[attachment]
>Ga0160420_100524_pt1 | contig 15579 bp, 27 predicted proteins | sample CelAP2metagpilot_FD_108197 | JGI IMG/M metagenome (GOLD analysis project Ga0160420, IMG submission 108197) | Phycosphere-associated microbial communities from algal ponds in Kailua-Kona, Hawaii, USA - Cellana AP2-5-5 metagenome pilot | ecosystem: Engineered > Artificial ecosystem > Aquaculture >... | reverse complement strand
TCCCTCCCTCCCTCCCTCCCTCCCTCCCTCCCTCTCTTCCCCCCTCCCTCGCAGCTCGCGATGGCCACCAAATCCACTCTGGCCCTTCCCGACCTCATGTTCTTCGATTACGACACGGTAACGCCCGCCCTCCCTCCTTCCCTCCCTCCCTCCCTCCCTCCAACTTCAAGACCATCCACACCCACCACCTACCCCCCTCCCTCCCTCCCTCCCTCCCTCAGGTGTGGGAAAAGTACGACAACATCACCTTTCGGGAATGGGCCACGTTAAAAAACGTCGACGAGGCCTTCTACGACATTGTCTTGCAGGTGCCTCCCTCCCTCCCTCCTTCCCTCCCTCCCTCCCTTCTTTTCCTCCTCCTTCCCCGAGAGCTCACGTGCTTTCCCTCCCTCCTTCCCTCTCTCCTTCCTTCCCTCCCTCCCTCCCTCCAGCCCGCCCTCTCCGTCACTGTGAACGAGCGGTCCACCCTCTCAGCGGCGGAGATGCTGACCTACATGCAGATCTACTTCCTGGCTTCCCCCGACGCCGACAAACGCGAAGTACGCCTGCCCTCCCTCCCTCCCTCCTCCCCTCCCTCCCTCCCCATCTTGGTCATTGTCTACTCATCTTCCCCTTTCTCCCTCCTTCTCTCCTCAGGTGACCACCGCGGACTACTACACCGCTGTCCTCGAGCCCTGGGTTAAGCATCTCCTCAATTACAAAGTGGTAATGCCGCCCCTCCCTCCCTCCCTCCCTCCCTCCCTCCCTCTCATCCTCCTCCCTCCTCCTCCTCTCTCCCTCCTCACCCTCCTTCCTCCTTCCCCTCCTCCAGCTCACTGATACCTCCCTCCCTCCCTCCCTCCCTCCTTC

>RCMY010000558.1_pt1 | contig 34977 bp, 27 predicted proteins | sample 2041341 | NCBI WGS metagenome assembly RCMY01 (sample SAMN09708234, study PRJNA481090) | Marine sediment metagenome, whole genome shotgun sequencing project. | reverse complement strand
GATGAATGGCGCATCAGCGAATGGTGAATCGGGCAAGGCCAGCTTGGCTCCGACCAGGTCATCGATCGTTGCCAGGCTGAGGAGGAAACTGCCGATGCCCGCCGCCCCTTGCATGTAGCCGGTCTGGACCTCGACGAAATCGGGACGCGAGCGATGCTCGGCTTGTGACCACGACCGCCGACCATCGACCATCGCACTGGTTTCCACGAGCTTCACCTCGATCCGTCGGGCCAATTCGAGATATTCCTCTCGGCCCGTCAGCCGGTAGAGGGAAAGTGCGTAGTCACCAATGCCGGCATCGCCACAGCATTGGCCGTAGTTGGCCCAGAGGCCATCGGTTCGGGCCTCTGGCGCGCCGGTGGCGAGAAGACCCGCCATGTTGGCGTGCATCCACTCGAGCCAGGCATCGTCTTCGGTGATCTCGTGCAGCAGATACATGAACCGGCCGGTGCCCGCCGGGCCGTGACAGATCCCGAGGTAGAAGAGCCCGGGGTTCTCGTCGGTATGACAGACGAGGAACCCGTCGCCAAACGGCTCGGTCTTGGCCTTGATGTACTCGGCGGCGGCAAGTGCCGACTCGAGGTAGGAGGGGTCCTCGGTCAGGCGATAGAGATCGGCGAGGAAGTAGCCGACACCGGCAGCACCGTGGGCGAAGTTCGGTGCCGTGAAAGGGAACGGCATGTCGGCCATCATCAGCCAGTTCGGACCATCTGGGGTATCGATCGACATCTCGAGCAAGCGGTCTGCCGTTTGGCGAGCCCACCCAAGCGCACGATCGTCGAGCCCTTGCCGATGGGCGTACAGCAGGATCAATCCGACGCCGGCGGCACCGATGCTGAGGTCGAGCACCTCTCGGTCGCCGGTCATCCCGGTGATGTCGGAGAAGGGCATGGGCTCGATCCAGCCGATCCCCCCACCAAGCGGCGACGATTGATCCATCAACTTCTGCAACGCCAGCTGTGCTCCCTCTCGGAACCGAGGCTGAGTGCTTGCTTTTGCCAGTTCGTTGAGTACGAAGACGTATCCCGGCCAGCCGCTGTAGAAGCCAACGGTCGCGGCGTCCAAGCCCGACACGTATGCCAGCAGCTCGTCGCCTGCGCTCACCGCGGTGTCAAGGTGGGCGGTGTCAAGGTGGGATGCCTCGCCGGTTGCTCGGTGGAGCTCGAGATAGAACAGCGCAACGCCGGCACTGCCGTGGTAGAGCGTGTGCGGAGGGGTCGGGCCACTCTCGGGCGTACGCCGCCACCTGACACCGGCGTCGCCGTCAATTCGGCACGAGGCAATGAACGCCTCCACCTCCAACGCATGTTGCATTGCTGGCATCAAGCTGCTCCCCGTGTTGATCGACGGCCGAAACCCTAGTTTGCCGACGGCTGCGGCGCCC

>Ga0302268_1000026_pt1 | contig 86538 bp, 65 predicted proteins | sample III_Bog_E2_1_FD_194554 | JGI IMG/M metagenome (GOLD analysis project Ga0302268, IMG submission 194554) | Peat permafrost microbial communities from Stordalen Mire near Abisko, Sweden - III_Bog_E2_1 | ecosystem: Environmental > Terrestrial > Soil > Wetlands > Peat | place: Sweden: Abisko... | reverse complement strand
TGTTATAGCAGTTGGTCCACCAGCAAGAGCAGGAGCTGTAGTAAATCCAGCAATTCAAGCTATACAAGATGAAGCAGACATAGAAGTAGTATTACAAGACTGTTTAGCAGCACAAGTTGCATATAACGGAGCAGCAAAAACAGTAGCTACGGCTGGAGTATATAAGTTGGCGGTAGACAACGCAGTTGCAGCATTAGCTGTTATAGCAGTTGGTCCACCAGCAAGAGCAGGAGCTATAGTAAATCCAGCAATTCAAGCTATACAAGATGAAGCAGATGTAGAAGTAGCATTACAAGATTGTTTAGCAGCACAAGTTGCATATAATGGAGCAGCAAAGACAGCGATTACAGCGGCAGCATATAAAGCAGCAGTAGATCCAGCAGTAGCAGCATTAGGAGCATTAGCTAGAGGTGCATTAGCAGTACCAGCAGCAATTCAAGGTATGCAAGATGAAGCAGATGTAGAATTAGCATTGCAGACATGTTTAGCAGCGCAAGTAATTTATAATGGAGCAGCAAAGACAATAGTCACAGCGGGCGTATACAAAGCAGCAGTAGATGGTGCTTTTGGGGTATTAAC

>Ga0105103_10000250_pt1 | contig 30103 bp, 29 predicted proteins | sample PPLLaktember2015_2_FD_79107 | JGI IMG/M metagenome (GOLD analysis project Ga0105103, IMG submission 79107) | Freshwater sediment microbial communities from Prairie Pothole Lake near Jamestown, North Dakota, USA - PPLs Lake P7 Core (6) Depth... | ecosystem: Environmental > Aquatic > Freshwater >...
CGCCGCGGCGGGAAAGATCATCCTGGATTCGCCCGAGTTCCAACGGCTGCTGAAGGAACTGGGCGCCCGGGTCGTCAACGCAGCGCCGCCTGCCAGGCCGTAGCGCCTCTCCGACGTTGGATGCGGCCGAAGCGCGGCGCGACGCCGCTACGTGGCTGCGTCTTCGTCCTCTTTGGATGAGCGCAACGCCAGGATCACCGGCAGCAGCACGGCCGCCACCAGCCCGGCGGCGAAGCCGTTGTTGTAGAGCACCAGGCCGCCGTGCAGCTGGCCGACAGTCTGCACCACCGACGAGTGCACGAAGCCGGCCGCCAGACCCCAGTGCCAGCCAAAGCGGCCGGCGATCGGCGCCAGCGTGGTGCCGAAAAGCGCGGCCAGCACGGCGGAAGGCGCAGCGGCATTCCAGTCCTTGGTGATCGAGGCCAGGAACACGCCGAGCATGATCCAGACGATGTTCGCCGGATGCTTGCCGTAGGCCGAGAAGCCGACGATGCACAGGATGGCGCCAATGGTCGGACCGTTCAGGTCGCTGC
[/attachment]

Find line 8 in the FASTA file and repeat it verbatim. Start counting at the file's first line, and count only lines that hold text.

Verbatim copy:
CGCCGCGGCGGGAAAGATCATCCTGGATTCGCCCGAGTTCCAACGGCTGCTGAAGGAACTGGGCGCCCGGGTCGTCAACGCAGCGCCGCCTGCCAGGCCGTAGCGCCTCTCCGACGTTGGATGCGGCCGAAGCGCGGCGCGACGCCGCTACGTGGCTGCGTCTTCGTCCTCTTTGGATGAGCGCAACGCCAGGATCACCGGCAGCAGCACGGCCGCCACCAGCCCGGCGGCGAAGCCGTTGTTGTAGAGCACCAGGCCGCCGTGCAGCTGGCCGACAGTCTGCACCACCGACGAGTGCACGAAGCCGGCCGCCAGACCCCAGTGCCAGCCAAAGCGGCCGGCGATCGGCGCCAGCGTGGTGCCGAAAAGCGCGGCCAGCACGGCGGAAGGCGCAGCGGCATTCCAGTCCTTGGTGATCGAGGCCAGGAACACGCCGAGCATGATCCAGACGATGTTCGCCGGATGCTTGCCGTAGGCCGAGAAGCCGACGATGCACAGGATGGCGCCAATGGTCGGACCGTTCAGGTCGCTGC